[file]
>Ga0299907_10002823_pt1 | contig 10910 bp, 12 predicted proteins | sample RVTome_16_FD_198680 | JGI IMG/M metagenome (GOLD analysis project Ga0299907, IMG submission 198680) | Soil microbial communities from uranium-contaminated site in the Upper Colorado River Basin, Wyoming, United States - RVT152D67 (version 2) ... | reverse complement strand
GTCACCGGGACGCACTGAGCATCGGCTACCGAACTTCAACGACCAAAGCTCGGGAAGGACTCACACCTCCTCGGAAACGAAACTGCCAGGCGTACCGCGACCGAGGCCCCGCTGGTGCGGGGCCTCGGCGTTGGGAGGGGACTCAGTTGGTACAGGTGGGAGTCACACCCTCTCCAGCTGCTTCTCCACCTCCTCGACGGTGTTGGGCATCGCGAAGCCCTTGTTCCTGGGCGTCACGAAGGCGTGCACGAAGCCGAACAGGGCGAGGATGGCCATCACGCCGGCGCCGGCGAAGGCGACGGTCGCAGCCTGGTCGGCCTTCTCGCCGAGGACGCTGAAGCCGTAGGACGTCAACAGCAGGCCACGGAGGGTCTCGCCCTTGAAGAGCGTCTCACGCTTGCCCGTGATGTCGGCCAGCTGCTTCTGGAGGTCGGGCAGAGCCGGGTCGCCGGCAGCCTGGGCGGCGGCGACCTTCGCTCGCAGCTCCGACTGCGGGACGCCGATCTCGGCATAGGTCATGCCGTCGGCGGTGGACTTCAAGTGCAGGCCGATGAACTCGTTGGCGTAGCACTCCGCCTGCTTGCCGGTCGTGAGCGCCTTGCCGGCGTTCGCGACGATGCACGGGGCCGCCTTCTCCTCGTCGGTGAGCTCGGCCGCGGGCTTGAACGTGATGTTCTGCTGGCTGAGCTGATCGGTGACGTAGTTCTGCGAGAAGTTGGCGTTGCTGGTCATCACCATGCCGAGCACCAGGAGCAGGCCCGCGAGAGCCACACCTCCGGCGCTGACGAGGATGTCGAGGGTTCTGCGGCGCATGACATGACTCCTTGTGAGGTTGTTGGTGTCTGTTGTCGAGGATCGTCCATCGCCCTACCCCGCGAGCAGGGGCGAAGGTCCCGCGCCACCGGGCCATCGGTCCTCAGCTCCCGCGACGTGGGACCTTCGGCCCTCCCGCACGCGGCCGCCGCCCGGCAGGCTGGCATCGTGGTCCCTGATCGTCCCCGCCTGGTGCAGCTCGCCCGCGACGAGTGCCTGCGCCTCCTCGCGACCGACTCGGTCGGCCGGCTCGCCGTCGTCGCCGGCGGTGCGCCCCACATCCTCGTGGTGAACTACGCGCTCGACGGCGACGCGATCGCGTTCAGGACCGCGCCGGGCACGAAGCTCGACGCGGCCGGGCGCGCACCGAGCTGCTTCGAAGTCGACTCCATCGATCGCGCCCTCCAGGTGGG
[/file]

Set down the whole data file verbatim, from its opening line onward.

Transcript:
>Ga0299907_10002823_pt1 | contig 10910 bp, 12 predicted proteins | sample RVTome_16_FD_198680 | JGI IMG/M metagenome (GOLD analysis project Ga0299907, IMG submission 198680) | Soil microbial communities from uranium-contaminated site in the Upper Colorado River Basin, Wyoming, United States - RVT152D67 (version 2) ... | reverse complement strand
GTCACCGGGACGCACTGAGCATCGGCTACCGAACTTCAACGACCAAAGCTCGGGAAGGACTCACACCTCCTCGGAAACGAAACTGCCAGGCGTACCGCGACCGAGGCCCCGCTGGTGCGGGGCCTCGGCGTTGGGAGGGGACTCAGTTGGTACAGGTGGGAGTCACACCCTCTCCAGCTGCTTCTCCACCTCCTCGACGGTGTTGGGCATCGCGAAGCCCTTGTTCCTGGGCGTCACGAAGGCGTGCACGAAGCCGAACAGGGCGAGGATGGCCATCACGCCGGCGCCGGCGAAGGCGACGGTCGCAGCCTGGTCGGCCTTCTCGCCGAGGACGCTGAAGCCGTAGGACGTCAACAGCAGGCCACGGAGGGTCTCGCCCTTGAAGAGCGTCTCACGCTTGCCCGTGATGTCGGCCAGCTGCTTCTGGAGGTCGGGCAGAGCCGGGTCGCCGGCAGCCTGGGCGGCGGCGACCTTCGCTCGCAGCTCCGACTGCGGGACGCCGATCTCGGCATAGGTCATGCCGTCGGCGGTGGACTTCAAGTGCAGGCCGATGAACTCGTTGGCGTAGCACTCCGCCTGCTTGCCGGTCGTGAGCGCCTTGCCGGCGTTCGCGACGATGCACGGGGCCGCCTTCTCCTCGTCGGTGAGCTCGGCCGCGGGCTTGAACGTGATGTTCTGCTGGCTGAGCTGATCGGTGACGTAGTTCTGCGAGAAGTTGGCGTTGCTGGTCATCACCATGCCGAGCACCAGGAGCAGGCCCGCGAGAGCCACACCTCCGGCGCTGACGAGGATGTCGAGGGTTCTGCGGCGCATGACATGACTCCTTGTGAGGTTGTTGGTGTCTGTTGTCGAGGATCGTCCATCGCCCTACCCCGCGAGCAGGGGCGAAGGTCCCGCGCCACCGGGCCATCGGTCCTCAGCTCCCGCGACGTGGGACCTTCGGCCCTCCCGCACGCGGCCGCCGCCCGGCAGGCTGGCATCGTGGTCCCTGATCGTCCCCGCCTGGTGCAGCTCGCCCGCGACGAGTGCCTGCGCCTCCTCGCGACCGACTCGGTCGGCCGGCTCGCCGTCGTCGCCGGCGGTGCGCCCCACATCCTCGTGGTGAACTACGCGCTCGACGGCGACGCGATCGCGTTCAGGACCGCGCCGGGCACGAAGCTCGACGCGGCCGGGCGCGCACCGAGCTGCTTCGAAGTCGACTCCATCGATCGCGCCCTCCAGGTGGG